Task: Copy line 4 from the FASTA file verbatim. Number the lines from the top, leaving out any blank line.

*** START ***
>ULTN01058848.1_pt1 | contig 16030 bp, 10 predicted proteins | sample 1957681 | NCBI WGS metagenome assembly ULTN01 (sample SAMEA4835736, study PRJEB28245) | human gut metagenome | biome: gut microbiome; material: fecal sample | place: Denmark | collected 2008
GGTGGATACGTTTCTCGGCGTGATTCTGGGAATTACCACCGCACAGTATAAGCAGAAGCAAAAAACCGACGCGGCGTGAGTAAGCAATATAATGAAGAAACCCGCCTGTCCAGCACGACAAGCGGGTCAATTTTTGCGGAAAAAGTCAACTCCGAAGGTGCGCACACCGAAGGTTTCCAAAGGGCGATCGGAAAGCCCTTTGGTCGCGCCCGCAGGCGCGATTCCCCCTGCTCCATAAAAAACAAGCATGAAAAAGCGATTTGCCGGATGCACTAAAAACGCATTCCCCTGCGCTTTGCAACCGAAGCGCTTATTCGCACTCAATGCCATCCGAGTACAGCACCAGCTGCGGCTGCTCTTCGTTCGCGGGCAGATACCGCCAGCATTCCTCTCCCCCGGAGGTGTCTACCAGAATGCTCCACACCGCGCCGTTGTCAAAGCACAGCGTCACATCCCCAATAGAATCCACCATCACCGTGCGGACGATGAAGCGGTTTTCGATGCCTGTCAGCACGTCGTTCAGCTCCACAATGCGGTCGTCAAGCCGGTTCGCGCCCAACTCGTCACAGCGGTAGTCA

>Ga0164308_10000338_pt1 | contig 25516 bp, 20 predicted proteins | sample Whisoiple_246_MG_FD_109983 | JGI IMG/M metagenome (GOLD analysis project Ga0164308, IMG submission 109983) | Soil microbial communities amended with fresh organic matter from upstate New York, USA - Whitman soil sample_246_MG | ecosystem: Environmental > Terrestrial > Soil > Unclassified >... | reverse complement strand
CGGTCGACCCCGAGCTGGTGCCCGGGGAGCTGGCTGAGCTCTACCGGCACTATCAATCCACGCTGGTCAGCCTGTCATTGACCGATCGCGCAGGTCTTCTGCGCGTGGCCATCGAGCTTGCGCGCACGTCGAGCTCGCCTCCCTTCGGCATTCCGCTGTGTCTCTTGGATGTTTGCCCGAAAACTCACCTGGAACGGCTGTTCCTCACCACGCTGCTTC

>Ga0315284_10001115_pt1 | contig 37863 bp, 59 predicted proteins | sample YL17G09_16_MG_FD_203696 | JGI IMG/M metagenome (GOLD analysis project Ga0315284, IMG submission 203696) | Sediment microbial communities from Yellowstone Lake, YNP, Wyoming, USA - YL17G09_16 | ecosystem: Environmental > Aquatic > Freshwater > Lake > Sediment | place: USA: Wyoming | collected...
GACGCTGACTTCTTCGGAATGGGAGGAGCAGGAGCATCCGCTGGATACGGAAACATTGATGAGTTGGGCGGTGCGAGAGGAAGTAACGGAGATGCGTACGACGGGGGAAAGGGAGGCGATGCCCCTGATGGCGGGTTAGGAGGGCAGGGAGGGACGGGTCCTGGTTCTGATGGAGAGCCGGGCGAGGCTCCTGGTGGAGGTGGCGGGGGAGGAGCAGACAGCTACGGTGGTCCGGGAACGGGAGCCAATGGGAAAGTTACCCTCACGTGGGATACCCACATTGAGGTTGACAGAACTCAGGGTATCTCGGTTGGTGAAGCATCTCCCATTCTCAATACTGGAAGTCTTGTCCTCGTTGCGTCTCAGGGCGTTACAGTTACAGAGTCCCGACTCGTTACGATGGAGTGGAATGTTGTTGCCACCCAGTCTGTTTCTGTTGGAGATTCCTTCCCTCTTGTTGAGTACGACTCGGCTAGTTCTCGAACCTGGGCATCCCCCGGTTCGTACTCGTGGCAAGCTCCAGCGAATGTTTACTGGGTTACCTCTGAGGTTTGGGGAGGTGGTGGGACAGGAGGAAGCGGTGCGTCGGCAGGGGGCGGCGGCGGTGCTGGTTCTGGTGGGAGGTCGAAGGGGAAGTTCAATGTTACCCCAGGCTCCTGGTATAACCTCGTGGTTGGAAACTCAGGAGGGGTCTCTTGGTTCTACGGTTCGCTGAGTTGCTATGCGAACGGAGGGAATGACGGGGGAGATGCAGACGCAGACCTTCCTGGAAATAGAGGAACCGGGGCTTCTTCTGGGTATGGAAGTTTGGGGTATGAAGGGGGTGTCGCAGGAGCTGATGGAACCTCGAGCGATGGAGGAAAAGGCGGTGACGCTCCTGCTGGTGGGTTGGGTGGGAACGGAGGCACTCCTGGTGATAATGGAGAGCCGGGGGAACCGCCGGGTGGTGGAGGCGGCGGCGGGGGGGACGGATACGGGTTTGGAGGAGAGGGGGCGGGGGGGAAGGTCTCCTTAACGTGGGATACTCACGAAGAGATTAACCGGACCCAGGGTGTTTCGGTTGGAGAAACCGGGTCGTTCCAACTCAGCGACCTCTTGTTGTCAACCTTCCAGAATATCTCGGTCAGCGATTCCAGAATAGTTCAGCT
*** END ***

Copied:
CGGTCGACCCCGAGCTGGTGCCCGGGGAGCTGGCTGAGCTCTACCGGCACTATCAATCCACGCTGGTCAGCCTGTCATTGACCGATCGCGCAGGTCTTCTGCGCGTGGCCATCGAGCTTGCGCGCACGTCGAGCTCGCCTCCCTTCGGCATTCCGCTGTGTCTCTTGGATGTTTGCCCGAAAACTCACCTGGAACGGCTGTTCCTCACCACGCTGCTTC